Amidst a growing fuel crisis and a steady increase in fuel prices, Honda and Isuzu have agreed to team up to make alternative-fueled commercial vehicles for the future. The Japanese brand duo wants to also meet the demand for reduced exhaust gas/carbon emissions from mobility products.
Together, the two carmakers will work on hydrogen fuel cell-powered vehicles. The fuel cells (FC) are swappable – an advantage over electric vehicle batteries that need hours of charging. One has to do is swap out the empty FC for a full one. It’s convenient and brings it much closer to how combustion engines fuel up. FC vehicles are also very clean as clean water is the only by-product after the combustion process.
Currently, however, FC technology is hindered by the cost of production and lack of infrastructure to easily recharge and swap fuel cells between vehicles.
Separately, Isuzu has been striving to promote the utilization of low-carbon and sustainable energy. It has been researching and developing various powertrains including clean diesel engines, engines that run on natural gas, and electric vehicle powertrains. These can accommodate a broad range of customer needs and how vehicles are used.
Honda, on the other hand, has been researching and developing hybrid, battery-electric vehicles, and FC vehicles for more than 30 years. The brand’s end goal is to work for the realization of a carbon-free society.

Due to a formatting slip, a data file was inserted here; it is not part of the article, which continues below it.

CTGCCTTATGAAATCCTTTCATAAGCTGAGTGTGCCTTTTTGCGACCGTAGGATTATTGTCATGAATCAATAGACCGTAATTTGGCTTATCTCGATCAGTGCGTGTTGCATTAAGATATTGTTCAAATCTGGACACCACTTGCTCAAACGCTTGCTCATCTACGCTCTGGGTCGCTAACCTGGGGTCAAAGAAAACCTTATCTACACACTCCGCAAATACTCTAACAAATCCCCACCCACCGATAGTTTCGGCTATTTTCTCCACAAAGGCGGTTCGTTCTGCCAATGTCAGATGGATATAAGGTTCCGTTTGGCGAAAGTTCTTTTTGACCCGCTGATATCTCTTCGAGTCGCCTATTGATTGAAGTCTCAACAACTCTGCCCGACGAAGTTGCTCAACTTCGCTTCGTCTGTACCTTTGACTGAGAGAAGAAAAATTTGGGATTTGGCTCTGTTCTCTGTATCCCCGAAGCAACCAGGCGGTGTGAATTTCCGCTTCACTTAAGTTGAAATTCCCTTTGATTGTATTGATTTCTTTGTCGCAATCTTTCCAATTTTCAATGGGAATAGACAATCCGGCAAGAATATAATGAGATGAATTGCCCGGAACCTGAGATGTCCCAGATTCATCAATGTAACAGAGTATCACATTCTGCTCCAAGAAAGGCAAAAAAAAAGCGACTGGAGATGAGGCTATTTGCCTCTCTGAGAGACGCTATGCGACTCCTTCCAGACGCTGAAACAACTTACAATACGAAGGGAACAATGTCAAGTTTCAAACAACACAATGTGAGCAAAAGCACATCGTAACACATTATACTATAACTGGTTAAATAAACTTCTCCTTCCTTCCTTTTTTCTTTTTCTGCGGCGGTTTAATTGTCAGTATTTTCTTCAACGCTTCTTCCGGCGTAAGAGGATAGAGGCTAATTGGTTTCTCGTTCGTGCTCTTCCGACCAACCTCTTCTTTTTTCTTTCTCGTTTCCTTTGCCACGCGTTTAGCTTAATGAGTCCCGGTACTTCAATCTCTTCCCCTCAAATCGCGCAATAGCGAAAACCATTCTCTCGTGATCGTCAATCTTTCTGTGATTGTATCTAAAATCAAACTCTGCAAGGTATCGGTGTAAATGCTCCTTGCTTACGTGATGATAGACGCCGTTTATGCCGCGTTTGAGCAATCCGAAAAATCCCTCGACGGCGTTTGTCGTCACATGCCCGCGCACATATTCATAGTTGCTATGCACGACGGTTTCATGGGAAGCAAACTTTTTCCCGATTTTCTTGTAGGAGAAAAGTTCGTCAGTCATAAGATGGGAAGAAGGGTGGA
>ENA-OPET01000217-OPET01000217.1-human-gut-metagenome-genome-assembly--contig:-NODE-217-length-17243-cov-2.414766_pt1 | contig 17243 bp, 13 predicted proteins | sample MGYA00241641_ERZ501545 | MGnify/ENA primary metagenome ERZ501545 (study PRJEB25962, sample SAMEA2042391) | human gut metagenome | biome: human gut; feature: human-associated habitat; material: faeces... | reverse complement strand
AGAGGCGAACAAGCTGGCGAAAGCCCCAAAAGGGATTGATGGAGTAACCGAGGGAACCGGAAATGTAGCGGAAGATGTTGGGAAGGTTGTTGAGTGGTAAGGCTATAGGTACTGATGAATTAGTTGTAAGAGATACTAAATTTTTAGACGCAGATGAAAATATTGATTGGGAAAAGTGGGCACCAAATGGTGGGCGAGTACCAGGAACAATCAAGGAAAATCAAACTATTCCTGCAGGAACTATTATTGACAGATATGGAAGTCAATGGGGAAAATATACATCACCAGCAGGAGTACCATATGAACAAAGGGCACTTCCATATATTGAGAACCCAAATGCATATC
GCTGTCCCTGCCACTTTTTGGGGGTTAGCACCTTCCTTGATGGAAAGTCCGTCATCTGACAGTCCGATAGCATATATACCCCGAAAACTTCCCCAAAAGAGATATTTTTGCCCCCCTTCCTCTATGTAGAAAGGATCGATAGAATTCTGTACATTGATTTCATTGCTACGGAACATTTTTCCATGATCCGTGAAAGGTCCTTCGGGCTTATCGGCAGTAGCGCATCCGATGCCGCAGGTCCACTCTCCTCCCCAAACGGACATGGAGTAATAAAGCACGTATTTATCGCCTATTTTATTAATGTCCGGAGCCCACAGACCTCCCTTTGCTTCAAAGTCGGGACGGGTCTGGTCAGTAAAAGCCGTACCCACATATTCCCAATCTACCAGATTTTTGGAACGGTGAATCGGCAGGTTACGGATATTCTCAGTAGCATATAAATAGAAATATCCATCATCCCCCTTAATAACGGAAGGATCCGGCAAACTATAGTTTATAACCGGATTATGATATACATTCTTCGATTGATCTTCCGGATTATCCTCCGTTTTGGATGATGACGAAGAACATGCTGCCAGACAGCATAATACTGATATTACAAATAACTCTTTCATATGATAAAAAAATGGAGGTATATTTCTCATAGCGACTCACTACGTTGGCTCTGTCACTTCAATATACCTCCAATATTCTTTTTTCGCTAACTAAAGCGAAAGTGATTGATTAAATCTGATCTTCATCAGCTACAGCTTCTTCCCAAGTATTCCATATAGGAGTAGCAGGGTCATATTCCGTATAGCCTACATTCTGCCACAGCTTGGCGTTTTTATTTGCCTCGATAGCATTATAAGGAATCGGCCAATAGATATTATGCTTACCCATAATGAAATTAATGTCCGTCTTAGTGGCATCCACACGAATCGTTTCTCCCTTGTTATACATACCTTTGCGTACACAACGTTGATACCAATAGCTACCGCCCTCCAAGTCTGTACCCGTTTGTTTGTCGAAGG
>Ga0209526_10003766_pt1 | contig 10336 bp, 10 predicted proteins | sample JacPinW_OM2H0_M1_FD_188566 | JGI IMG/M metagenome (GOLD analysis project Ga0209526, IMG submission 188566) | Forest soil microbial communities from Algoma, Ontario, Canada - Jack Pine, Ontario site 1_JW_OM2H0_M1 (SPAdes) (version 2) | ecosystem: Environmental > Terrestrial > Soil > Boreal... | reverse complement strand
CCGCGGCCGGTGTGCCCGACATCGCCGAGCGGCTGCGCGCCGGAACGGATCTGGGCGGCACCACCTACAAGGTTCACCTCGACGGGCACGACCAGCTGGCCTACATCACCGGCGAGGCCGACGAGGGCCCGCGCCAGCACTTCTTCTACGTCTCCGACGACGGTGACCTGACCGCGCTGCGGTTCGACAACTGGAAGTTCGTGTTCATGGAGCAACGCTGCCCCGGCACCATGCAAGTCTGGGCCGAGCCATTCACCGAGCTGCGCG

With the unified goal of creating FC vehicles, the two companies will strive to establish the foundation for basic technologies such as an FC powertrain and vehicle control technologies. The joint research of the two will focus on creating clean, low-noise, and low-vibration heavy-duty trucks. The two Japanese brands also want to promote the use of FC trucks and hydrogen energy as a means of contributing to the future prosperity of the logistics industry.
In hindsight, other automakers have already explored the use of fuel cells in cars. Hyundai already has an FC vehicle available for sale since 2013 in the form of the ix35 FCEV and the Nexo. Battery technology has also seen advancements. Solid-state batteries have risen in prominence coming with higher capacities and safer form factors. Together, all these advancements are all in the spirit of cleaner emissions.